1. The top 1% pay 46% of ALL taxes into the US Treasury. The top 5% pay 80% of all taxes paid. You’re right Holly Stave, we need fairness in taxing. The top 1% should pay 1%, not 46%.

  2. Thank you for your response, Lady Jade. Matt, this is a wealthy state and we can be compared to Texas with our oil and gas supply. Most states do not have our wealthy resources, but yet states such as Arkansas, Mississippi, and others far and near have better highways and infrastructure improvements constantly as we lie stagnant.
    What kind of work force do we have, and who supports it? Why? Where is the money going- even casino money that once went toward education? Does anyone know? Why was part of the gasoline tax being given to state troopers for salaries for years when it was dedicated to highway improvements.
    Do we still pay the sewage/drainage tax that passed years ago? Why does E 5th St. past the hospital still flood with more than a sprinkle of rain?
    Blanchard Road once relieved much traffic. One can hardly travel down it, along with dozens of other roads. Just name it: Education, Highways, Infrastructure, and most anything else- other than the weather designates us a poor state.
    We are a wealthy state. We have been taught to think of ourselves as poor, mediocre, can’t do, won’t do. We can do!. Is it simply our Louisiana politics? Officials simply don’t have the knowledge or educational background? Election of the good ole boy?? Our officials are as smart as those in other cities and states. I don’t have the solutions, but our elected officials should solve them.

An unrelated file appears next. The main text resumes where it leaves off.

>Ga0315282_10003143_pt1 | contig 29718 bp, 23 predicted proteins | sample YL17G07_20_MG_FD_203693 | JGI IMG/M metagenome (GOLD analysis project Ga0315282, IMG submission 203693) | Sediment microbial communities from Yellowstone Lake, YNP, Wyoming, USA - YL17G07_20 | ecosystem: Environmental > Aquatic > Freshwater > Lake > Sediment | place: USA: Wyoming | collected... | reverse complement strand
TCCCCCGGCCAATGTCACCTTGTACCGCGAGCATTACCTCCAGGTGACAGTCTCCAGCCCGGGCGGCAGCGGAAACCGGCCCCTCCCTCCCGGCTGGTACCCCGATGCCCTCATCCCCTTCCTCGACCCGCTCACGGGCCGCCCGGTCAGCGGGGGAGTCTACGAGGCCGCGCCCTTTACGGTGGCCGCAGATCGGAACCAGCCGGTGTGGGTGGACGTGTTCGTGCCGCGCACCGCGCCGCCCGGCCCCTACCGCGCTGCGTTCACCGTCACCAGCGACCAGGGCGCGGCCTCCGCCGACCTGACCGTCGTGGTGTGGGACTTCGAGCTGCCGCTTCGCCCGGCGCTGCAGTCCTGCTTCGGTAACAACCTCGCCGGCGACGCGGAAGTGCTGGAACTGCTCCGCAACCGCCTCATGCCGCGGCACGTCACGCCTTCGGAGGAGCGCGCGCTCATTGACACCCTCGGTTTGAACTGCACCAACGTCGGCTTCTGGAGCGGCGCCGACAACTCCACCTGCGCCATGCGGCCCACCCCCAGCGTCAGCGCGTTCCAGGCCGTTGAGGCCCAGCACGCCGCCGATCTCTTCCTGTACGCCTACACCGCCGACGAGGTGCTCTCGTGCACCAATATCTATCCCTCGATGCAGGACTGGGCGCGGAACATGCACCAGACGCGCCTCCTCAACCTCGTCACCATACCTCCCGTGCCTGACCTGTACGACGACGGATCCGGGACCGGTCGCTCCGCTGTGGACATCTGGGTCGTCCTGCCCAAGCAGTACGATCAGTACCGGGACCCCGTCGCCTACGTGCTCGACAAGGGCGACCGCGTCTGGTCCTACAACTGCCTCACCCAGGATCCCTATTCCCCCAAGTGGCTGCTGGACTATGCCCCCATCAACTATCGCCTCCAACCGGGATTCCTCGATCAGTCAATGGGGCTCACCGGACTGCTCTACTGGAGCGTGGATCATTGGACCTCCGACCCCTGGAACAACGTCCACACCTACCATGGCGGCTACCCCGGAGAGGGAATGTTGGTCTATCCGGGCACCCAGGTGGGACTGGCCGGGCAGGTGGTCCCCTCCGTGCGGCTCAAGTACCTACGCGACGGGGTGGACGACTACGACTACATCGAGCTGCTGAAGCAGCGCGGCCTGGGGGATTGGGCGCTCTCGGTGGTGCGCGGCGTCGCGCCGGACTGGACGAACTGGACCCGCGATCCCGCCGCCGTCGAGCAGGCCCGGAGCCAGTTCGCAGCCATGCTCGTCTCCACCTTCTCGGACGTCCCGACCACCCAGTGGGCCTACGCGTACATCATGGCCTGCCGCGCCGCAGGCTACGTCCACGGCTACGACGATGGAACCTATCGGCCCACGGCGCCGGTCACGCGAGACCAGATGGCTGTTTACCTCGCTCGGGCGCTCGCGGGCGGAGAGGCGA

We have a problem keeping our young people with bright minds here for the future. And, people like Lady Jade stated, who want things to remain the same so they can retain the power… a sad and sickening situation; one that eventually will destroy this city and we will become second class.
    We have a goldmine here with more opportunities galore, for development than most cities in the state, but someone won’t allow it. Someone always complains “I don’t want it, I don’t like it.
    I don’t like the STOP signs all over town, but who cares? I don’t like the Christmas Festival beginning before December, but who cares?
    I want industry, companies coming in with high paying jobs attracting professional people, our NSU graduates, and I want this city and parish to grow, but who cares? People rushed to the opening of a new dollar store here in town- is that all we want for Natchitoches? Think about it.
    I’d like to have a “What-A-Burger”, but who cares? Would it be too much competition for another burger place; no more Mexican and chicken places, please. We are saturated– unless you can offer something better than the status quo.
    There is a solution. Take care of it; do it! That’s your job.